So, you’re going to sound like your student’s mum or dad, but you may have to counsel students on what to eat, what to drink, and how to behave if they want to maximise their performance during a seminar and particularly if they’re grading or competing. If they’re grading, it’s only themselves they’re letting down. If they’re competing, it’s their country (cue national anthem).

As a point of self-protection for the coach, make sure you know your student – their fitness levels and capabilities, and anything relevant about their medical history and any injuries they’ve had or are carrying. If you’re proposing any radical change in the intensity level of their activity, make sure they understand what they’re getting into. It sounds extreme, but do you need to suggest they consult a doctor?

In the run up to the seminar, if you can, and always subject to the students’ aims and capabilities, cut the teaching and just get everyone cranking out the kata.

1.12 During the seminar

If you’re running or teaching at a seminar:

  • Give plenty of hydration / food breaks - allow students to drink water or take small snacks in the dojo, provided spillage risks are minimised / managed.
  • Moderate the practice intensity, especially if it’s particularly warm, to help students’ moderate their body temperature.
  • Actively manage the duration and frequency of study breaks, especially if the dojo’s particularly cold, to help students maintain body temperature.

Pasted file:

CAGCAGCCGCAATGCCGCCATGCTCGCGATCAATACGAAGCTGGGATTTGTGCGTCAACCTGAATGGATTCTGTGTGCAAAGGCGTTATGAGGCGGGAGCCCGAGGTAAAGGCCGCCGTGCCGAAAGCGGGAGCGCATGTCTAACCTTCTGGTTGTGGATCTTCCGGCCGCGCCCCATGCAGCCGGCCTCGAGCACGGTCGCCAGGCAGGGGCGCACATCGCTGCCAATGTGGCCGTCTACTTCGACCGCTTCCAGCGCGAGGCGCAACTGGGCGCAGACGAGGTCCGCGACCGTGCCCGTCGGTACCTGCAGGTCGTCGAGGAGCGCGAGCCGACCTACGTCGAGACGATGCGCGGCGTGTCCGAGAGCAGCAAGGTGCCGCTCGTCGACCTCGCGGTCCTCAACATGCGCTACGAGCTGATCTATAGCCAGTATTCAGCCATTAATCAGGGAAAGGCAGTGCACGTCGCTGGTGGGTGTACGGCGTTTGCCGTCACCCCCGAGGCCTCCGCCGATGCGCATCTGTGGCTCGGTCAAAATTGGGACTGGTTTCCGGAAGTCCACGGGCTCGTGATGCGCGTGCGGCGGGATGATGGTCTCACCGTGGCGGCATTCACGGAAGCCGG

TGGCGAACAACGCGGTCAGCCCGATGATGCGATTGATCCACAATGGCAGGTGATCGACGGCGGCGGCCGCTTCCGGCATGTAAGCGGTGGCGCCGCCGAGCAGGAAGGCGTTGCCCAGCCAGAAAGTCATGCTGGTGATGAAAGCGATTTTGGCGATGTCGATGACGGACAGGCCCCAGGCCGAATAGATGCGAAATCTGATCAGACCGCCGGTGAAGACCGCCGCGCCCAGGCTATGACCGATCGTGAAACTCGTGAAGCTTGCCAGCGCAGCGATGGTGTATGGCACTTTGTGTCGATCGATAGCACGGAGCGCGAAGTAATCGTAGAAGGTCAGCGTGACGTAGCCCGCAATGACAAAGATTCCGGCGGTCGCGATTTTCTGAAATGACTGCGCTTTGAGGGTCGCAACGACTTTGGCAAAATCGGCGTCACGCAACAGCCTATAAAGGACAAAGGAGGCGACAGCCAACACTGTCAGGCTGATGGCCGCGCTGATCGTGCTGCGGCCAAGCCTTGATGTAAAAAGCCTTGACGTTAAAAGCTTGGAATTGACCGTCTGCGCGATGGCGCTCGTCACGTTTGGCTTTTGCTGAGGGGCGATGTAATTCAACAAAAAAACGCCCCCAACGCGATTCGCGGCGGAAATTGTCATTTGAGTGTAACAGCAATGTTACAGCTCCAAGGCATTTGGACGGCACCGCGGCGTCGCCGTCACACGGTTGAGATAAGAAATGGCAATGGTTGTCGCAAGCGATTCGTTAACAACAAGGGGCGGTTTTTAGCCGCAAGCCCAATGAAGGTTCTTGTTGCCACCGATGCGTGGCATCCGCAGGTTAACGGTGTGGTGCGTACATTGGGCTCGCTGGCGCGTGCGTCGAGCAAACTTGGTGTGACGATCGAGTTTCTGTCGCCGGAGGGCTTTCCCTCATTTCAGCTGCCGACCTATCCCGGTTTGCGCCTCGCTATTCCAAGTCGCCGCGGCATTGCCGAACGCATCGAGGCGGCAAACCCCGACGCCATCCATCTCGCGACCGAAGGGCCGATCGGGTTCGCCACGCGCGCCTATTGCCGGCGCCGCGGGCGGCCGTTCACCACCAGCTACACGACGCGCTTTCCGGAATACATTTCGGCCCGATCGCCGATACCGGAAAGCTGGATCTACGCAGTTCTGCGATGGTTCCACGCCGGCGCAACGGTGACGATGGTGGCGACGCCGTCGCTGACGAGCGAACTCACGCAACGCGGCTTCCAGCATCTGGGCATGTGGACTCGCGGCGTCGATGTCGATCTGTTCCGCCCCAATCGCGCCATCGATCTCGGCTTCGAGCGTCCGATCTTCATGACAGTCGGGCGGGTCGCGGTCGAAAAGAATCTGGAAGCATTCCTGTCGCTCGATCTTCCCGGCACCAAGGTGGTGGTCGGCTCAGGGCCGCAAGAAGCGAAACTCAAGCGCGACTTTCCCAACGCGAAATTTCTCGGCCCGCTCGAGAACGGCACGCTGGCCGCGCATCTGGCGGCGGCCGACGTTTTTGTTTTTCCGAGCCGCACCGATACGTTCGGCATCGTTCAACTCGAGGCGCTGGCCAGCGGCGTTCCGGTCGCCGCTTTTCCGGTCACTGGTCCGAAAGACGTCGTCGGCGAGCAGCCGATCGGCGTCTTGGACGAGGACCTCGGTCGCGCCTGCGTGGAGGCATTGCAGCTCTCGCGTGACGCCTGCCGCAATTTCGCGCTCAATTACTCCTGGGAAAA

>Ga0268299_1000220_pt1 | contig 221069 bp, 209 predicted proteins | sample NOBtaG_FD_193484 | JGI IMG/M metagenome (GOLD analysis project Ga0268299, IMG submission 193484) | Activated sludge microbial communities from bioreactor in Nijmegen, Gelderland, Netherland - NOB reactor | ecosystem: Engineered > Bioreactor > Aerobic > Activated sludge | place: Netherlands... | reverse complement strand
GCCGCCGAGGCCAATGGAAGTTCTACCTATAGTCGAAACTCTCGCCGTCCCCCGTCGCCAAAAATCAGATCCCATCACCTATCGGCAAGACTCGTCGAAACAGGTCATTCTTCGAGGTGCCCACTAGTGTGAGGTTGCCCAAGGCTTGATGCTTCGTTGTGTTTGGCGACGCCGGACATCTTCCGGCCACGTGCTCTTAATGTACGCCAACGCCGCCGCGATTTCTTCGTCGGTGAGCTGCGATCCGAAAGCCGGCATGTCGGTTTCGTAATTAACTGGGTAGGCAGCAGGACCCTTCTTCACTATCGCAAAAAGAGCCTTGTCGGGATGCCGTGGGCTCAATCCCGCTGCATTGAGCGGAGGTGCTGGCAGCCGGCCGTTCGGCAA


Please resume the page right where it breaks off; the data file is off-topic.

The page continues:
• Accept that during longer study sessions, people will need to move around to minimise the problems associated with prolonged standing or sitting.
  • Remember this is a hobby, not a way of life. People will have to go back to their families and to work in a day or two, so make sure they’re able to do that, to do it safely, and to do it year after year for many years to come.

1.13 After the seminar

Use the time in class immediately after a seminar to talk about the points made at the seminar and embed them in them in everyone’s mind – make it a more mental practice rather than a physical practice.

Conclusions

Seminars are hard on the body.

Coping properly with a seminar from the perspective of either a student or a coach requires understanding of the main issues, preparation well in advance, and a professional attitude to the seminar itself.

Realistically, however, most of us don’t have the combination of facilities, time and inclination to train for iaido and jodo in the same way as elite athletes would train for their sports. So – probably by default rather than by design – most of us will simply opt to get through a seminar and to pass our gradings as best we can, hoping to avoid long term injury.

While there are some lessons we can learn about sports training from the elite athletes, it’s up to the individual coach and student how far this can and should be taken. As coaches we should seek to guide our students in the ‘right’ way practice our arts, but it’s up to our students what they wish to do with that guidance. Once again, remember this is a hobby, not a way of life.